A pediatrician was entering her hospital during the early stages of the recent novel Coronavirus (COVID-19) epidemic and noticed that as part of the government-required employee entrance screening procedure the security guards were starting to set up an infrared technology screening camera. She was curious because her impression was that the technologies had some benefit but weren’t more widely used because of technical issues when used in the field. “I wonder how good they actually are at detecting a fever or more importantly missing one?” she asked herself.
The purpose of measuring temperature is to monitor the health of the individual and evaluate for a potentially abnormal physiological state such an ambient hyper/hypothermia or infectious disease. Rectal and esophageal temperature are considered the two most reliable measures for the gold standard of core body temperature. Oral, axillary and inguinal temperatures are common alternative measurement sites but do underestimate core body temperature. These sites often use digital/electronic temperature measurements and contact with the patient’s skin which is not helpful for high volume screening locations. Another option is a temperature measuring gun like a tympanic thermometer.
Infrared thermal imaging (ITI) uses infrared data collection taken from an appropriate body location that then uses a mathematical formula to convert the data into a temperature reading. There is no specific data correlating core body temperature to ITI temperature.
There are not too many ways to screen people for fever that don’t take a lot of time or that are not invasive. ITI has been used for remote sensing for human body temperature and fever screening since 2006 in international airports and is used in other locations such as hospital entrances and public places for crowd surveillance. While ITI can be accessible and affordable and efficient, it may not be used properly. ITI can be the first step in detection and therefore evaluation and management of individuals.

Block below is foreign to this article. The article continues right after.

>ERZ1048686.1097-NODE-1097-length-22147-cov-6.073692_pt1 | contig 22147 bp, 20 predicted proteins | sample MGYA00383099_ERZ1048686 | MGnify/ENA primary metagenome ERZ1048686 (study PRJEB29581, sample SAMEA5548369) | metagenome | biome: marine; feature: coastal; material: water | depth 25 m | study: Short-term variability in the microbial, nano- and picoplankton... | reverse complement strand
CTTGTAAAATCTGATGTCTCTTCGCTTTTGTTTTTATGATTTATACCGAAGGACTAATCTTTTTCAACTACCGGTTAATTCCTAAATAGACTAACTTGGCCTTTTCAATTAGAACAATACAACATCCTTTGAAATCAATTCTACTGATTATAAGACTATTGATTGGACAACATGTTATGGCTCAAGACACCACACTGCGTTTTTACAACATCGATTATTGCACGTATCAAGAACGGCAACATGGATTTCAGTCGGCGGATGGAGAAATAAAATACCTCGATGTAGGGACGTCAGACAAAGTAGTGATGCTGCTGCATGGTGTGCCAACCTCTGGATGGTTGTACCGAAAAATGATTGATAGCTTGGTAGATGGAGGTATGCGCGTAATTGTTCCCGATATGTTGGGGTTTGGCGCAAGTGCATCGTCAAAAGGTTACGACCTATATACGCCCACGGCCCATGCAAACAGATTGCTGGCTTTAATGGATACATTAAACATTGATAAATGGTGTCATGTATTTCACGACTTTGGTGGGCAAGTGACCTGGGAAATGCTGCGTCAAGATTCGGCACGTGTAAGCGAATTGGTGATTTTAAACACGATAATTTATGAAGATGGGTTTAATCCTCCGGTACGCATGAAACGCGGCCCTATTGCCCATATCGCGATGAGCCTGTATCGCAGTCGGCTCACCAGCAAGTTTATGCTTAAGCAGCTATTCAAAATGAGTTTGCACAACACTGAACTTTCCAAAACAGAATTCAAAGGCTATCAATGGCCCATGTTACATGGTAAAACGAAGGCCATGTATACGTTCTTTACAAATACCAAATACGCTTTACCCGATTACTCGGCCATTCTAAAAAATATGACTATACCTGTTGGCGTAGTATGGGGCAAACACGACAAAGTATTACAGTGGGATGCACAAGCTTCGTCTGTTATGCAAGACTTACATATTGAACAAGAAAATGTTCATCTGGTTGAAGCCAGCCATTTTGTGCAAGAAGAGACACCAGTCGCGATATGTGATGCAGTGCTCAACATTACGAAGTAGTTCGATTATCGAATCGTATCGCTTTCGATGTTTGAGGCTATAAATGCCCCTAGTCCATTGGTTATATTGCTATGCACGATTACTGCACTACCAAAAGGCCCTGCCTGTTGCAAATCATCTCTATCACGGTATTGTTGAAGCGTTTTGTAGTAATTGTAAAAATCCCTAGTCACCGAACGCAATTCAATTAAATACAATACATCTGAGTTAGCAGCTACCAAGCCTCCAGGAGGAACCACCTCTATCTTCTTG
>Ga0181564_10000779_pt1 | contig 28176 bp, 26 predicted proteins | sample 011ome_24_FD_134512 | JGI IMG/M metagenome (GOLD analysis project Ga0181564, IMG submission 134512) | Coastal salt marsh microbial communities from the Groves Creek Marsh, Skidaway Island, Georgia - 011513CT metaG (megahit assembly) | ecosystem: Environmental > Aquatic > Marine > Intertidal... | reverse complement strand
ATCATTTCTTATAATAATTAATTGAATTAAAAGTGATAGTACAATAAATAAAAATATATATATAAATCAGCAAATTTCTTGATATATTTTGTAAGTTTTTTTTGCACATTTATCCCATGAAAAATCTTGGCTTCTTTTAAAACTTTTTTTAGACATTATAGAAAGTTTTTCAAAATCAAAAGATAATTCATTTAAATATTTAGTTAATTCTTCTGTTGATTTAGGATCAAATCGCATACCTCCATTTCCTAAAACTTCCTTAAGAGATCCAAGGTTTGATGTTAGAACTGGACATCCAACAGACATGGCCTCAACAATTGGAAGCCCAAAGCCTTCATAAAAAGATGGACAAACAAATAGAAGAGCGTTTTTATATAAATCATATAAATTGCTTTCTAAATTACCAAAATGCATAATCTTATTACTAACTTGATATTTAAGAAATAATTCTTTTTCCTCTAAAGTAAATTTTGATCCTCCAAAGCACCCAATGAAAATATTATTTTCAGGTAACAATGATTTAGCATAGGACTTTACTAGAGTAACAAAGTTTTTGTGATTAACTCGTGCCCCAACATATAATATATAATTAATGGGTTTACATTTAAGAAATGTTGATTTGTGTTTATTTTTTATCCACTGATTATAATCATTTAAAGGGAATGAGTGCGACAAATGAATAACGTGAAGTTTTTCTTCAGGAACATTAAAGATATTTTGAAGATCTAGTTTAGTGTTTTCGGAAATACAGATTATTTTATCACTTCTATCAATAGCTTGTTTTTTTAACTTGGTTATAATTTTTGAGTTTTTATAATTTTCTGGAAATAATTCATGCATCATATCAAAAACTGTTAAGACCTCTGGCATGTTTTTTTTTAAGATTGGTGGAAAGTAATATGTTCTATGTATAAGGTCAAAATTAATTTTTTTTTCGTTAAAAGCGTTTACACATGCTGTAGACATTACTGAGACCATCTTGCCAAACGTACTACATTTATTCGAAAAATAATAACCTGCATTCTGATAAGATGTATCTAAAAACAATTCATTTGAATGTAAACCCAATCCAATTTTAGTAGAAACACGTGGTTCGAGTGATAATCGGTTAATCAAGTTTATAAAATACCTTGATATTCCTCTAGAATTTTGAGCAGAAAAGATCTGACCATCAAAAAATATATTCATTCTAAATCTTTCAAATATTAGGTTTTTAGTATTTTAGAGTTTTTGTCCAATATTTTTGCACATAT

“Mass health screening during a pandemic will certainly be influenced by several other factors, including perceived and actual pandemic severity, as well as the potential consequences of illness detection, either negative or positive, which can affect the sensitivity of screening that uses self-report. If being detected as febrile is perceived as harmful, travelers may hide their symptoms. Alternative, during a pandemic with high mortality rates, incentives for reporting symptoms might be present such as access to scarce antiviral medication and medical care. In both situations, a comprehensive screening approach may be necessary, which uses [ITI] for fever screening and a health questionnaire to detect other symptoms or exposures that would increase specificity of the screening process. Finally, the usefulness of any infectious disease screening must take into account temperature fluctuations, use of antipyretic medication, transmission risks, prevalence of infections and asymptomatic infections.”
A 2015 study of ITI in hospitalized children found that screening of either eye (best location, see below) produced consistent results for children. ITI was also consistent with axillary temperatures for children who were febrile or nonfebrile, but forehead and tympanic measurements were not consistent with axillary temperatures. The error of the temperature measured by ITI was up to 0.4°C though, which makes it less sensitive for detection of true fever.
One study of emergency room patients in 3 different US locations using 3 different ITI technologies, found that asking patients if they felt febrile had a sensitivity of only 75% for fever detection, specificity was 84.7% and positive predictive value was 10.1% when compared to oral temperature. The ITI technologies (2 of them) did have higher correlations with oral temperature than self-report though. They also found that there may be gender differences where men had higher ITI temperatures than women which they felt may be because of facial hair, cosmetic use or subcutaneous fat composition.